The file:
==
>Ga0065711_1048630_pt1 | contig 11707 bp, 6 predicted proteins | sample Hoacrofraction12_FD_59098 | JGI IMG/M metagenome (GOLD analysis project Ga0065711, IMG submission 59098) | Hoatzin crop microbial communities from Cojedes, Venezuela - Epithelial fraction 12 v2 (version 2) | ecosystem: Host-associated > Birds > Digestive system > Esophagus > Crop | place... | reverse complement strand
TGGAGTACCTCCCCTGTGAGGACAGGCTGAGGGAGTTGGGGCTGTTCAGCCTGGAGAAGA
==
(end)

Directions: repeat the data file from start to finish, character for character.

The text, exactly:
>Ga0065711_1048630_pt1 | contig 11707 bp, 6 predicted proteins | sample Hoacrofraction12_FD_59098 | JGI IMG/M metagenome (GOLD analysis project Ga0065711, IMG submission 59098) | Hoatzin crop microbial communities from Cojedes, Venezuela - Epithelial fraction 12 v2 (version 2) | ecosystem: Host-associated > Birds > Digestive system > Esophagus > Crop | place... | reverse complement strand
TGGAGTACCTCCCCTGTGAGGACAGGCTGAGGGAGTTGGGGCTGTTCAGCCTGGAGAAGA